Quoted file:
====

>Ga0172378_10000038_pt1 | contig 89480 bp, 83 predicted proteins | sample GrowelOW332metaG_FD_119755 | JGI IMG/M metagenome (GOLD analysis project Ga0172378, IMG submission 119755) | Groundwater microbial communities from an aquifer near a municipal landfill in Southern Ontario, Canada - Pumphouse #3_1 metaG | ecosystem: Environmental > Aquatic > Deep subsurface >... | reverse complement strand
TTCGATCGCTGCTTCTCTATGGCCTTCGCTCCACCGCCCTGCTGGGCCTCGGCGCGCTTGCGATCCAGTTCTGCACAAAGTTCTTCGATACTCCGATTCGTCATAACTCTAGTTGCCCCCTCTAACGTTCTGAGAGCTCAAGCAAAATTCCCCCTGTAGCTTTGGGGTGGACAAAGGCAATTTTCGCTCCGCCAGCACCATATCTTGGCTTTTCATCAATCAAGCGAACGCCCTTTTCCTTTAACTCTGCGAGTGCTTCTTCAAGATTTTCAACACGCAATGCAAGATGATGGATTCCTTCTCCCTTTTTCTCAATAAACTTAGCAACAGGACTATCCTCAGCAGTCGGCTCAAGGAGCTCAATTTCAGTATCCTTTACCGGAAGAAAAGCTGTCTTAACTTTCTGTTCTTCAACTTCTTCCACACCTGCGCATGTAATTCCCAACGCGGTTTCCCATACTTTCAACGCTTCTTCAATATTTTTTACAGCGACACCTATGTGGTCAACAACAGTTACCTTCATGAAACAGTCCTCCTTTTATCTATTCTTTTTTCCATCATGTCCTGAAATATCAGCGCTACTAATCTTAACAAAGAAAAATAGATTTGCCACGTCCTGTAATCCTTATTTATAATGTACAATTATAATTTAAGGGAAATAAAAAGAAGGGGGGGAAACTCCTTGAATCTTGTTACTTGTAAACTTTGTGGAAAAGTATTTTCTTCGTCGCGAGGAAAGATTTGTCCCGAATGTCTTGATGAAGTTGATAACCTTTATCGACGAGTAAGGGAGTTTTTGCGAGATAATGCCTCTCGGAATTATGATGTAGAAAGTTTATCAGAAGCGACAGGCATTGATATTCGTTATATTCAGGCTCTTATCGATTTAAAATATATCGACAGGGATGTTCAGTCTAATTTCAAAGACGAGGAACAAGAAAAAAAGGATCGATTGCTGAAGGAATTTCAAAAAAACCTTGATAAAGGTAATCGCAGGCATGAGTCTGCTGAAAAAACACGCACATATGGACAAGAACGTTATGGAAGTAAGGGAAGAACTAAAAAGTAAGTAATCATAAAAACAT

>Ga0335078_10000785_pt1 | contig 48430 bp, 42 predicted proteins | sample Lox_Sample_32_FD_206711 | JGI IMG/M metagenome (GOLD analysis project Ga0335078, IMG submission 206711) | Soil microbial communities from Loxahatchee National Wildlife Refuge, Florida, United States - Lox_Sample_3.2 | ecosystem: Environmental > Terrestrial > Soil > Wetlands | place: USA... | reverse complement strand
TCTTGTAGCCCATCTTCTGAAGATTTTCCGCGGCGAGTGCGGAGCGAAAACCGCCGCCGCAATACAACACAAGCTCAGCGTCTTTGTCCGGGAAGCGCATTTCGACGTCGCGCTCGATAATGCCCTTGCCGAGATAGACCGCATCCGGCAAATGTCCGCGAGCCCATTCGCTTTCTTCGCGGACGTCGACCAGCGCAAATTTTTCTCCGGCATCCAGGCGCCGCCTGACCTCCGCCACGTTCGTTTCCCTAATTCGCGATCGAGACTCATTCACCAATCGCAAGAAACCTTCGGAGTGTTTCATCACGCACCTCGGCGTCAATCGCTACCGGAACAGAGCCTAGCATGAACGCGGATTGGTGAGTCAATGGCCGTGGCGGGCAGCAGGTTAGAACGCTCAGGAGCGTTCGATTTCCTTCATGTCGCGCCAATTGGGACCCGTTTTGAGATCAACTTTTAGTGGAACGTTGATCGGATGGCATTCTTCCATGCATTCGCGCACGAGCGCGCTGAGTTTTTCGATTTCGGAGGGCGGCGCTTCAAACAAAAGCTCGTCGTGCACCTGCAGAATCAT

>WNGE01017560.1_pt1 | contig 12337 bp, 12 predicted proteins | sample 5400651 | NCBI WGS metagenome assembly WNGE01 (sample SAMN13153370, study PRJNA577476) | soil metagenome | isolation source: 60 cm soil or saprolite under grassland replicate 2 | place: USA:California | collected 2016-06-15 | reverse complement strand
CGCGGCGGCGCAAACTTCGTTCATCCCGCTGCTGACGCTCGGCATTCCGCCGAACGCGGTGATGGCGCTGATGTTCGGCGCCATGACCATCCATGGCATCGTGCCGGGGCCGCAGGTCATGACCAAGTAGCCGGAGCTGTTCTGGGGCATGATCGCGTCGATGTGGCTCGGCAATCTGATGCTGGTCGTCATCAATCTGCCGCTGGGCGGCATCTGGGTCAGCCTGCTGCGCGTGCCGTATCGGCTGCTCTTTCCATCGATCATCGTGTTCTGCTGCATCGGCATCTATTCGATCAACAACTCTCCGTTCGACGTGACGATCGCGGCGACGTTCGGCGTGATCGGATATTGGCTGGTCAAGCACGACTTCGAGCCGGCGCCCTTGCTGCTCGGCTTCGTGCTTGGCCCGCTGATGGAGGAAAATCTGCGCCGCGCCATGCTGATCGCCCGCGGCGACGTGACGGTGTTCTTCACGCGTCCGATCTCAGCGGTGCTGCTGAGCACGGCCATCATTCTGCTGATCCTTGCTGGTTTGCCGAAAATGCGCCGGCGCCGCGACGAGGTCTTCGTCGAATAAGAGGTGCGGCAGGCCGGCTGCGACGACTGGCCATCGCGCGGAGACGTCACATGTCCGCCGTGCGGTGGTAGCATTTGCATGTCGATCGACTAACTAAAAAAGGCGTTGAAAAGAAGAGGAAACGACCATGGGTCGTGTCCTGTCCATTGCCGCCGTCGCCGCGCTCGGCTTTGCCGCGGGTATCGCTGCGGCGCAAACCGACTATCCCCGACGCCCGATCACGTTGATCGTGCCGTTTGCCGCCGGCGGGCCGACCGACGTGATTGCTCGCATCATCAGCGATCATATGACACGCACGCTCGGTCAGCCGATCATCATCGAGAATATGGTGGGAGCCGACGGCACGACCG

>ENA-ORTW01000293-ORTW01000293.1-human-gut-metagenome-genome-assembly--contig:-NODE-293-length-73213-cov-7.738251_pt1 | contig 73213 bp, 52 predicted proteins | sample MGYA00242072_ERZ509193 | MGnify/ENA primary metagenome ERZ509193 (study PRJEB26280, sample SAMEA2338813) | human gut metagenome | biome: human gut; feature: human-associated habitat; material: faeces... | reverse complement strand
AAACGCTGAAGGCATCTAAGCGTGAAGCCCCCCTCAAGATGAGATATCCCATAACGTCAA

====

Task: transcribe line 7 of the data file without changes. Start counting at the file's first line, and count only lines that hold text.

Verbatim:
>ENA-ORTW01000293-ORTW01000293.1-human-gut-metagenome-genome-assembly--contig:-NODE-293-length-73213-cov-7.738251_pt1 | contig 73213 bp, 52 predicted proteins | sample MGYA00242072_ERZ509193 | MGnify/ENA primary metagenome ERZ509193 (study PRJEB26280, sample SAMEA2338813) | human gut metagenome | biome: human gut; feature: human-associated habitat; material: faeces... | reverse complement strand